`row_id` int(10) unsigned NOT NULL AUTO_INCREMENT,
  `the_core_id` varchar(25) unsigned NOT NULL,
  `alive_ticks` int(10) unsigned NOT NULL,
  `span_ticks` int(11) unsigned NOT NULL,
  `wifi_ticks` int(11) unsigned NOT NULL,
  `cloud_ticks` int(11) unsigned NOT NULL,
  `published_at` datetime NOT NULL,
  `created_at` timestamp NOT NULL DEFAULT CURRENT_TIMESTAMP,
  PRIMARY KEY (`row_id`),
  UNIQUE KEY `row_id_UNIQUE` (`row_id`),
  UNIQUE KEY `CoreTimeUnique` (`the_core_id`,`published_at`)

My cloud listens to the event and inserts it into core_events_ut using this MySQL stored procedure:

CREATE DEFINER=`DevUser`@`%` PROCEDURE `insert_core_event`( the_data varchar(63), the_published_at datetime, the_core_id varchar(25) )
  declare the_data_extn varchar(69);
  if( SUBSTRING(the_data,1,3) = 'UT:' )then
      /* Peel off the "UT:" from the data */
      SET @the_data_extn = ( SELECT SUBSTRING(the_data,4) ) );
      /* Insert the event into the uptime event table.
       * Store information about the WiFi and Spark Cloud connectivity.
       * The "ignore" keyword which makes MySql ignore inserts where duplicate key is found.
      insert ignore into core_events_ut (core_id, alive_ticks, span_ticks, wifi_ticks, cloud_ticks, firmware_version, published_at )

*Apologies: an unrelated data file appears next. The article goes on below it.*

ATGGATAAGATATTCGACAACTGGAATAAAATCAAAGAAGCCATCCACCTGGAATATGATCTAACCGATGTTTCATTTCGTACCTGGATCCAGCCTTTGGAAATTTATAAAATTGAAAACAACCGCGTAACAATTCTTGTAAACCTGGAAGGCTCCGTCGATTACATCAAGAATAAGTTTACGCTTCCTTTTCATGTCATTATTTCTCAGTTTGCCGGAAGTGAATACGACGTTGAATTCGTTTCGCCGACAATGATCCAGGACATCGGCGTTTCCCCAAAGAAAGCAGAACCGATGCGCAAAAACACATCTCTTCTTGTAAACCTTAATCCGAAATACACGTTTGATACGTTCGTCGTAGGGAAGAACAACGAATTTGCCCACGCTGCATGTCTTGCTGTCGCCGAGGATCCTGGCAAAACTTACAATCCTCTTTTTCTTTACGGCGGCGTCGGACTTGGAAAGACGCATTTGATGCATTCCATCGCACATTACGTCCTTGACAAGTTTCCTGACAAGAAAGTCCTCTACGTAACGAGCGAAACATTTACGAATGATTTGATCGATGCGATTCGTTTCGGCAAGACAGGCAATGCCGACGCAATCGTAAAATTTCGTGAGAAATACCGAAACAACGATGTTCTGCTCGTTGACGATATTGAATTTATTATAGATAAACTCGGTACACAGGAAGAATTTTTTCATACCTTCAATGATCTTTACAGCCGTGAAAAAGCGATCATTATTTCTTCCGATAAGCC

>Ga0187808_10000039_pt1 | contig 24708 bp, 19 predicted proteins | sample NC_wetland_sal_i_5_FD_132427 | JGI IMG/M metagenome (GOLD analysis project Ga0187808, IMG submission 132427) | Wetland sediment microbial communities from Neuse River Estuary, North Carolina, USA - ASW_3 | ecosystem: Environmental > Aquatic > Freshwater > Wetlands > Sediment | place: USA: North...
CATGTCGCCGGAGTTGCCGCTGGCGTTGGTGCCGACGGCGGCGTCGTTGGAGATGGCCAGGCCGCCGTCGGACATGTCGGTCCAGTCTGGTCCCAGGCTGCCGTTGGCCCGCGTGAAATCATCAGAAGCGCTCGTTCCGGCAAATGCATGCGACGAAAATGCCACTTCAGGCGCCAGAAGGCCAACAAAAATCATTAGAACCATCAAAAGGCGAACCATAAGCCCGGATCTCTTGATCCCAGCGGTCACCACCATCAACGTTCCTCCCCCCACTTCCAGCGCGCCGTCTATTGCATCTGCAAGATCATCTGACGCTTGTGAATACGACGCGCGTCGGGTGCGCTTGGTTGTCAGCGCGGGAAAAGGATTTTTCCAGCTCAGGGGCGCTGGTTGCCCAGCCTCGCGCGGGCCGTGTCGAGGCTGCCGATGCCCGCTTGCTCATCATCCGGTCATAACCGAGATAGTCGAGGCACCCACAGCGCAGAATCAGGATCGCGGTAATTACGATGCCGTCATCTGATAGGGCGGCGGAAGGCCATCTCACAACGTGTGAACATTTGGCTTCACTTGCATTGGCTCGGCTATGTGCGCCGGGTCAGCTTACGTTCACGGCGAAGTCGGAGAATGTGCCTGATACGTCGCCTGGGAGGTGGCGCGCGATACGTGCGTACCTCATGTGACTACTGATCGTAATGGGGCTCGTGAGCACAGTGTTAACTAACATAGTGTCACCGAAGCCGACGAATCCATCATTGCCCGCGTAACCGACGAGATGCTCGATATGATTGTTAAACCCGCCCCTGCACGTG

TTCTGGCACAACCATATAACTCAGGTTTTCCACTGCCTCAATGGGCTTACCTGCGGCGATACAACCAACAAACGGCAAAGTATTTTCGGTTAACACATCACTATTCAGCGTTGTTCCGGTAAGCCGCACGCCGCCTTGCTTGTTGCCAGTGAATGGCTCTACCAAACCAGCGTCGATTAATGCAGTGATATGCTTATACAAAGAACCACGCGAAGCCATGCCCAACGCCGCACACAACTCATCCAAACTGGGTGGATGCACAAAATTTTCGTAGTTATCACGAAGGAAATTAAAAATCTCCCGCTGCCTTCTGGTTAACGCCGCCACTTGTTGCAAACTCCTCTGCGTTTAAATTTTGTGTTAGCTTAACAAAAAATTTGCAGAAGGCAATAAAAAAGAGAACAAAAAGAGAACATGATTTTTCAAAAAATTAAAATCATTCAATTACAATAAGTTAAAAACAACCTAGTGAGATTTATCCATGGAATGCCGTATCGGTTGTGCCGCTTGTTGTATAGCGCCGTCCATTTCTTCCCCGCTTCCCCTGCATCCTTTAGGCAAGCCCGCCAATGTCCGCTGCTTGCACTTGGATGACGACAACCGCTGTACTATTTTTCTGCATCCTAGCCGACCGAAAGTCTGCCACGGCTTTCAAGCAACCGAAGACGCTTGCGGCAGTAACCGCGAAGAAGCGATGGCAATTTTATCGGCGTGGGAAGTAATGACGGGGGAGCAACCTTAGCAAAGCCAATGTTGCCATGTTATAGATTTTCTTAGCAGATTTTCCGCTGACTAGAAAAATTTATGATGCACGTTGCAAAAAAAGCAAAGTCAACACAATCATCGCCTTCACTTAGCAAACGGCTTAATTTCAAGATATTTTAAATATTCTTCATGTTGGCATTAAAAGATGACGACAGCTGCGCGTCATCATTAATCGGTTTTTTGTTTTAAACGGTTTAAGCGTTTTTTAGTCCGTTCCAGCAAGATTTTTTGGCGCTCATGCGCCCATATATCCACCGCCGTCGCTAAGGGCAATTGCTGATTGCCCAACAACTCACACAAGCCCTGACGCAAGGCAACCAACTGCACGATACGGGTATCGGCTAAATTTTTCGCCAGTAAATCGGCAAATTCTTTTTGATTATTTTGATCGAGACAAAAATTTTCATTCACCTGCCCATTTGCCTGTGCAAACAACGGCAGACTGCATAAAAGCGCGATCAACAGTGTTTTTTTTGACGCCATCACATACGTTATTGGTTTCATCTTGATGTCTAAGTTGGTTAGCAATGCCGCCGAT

values (
            SUBSTRING_INDEX(@the_data_extn, ',', 1),
            SUBSTRING_INDEX(SUBSTRING_INDEX(@the_data_extn, ',', 2), ',', -1 ),
            SUBSTRING_INDEX(SUBSTRING_INDEX(@the_data_extn, ',', 3), ',', -1 ),
            SUBSTRING_INDEX(SUBSTRING_INDEX(@the_data_extn, ',', 4), ',', -1 ),
            SUBSTRING_INDEX(SUBSTRING_INDEX(@the_data_extn, ',', 5), ',', -1 ),
  end if;

To read the data collected above, I use the MySQL stored procedure recent_core_uptime:

CREATE DEFINER=`DevUser`@`%` PROCEDURE `recent_core_uptime`( the_core_id varchar(25) )
    SELECT *
    FROM core_events_ut
    WHERE core_id= the_core_id
    and created_at > DATE_ADD( UTC_TIMESTAMP( ), INTERVAL -7 DAY )
    order by row_id desc;

I use Node JS to display the data returned by the stored procedure recent_core_uptime:

//Display core uptime events
exports.core_recent_uptime = function(req, res)
    var the_page_title = 'Recent Core Uptime Events';
    global.mysqlPool.getConnection(function(err,connection) {
            console.error( "Error:Failed to get database connection" );
        else {
            var the_core_id = req.params.core_id;
            var call_proc = "call recent_core_uptime( " + connection.escape(the_core_id) + " )";
            // console.log(call_proc);
            connection.query( call_proc, function(err,the_data) {
                if(err) {
                    console.error("Error:Calling recent_core_uptime", err );
                // Check that we have some sensible data to display
                if( the_data && the_data[0] )            
                    console.error("Error:No core data to display" );
                connection.release( );

The Node JS code uses the resource (layout) core_recent_uptime.ejs:

<table border="1" cellpadding="7" cellspacing="7">
<th>Created at</th>
<th>Alive ticks</th>
<th>Span ticks</th>
<th>WiFi ticks</th>
<th>Cloud ticks</th>
<% if(data.length){ for(var i = 0;i < data.length;i++) { %>
<% }  }else{ %>
<td colspan="5">No activity found</td>
<% } %>

And that’s it, end to end. I hope you find this useful.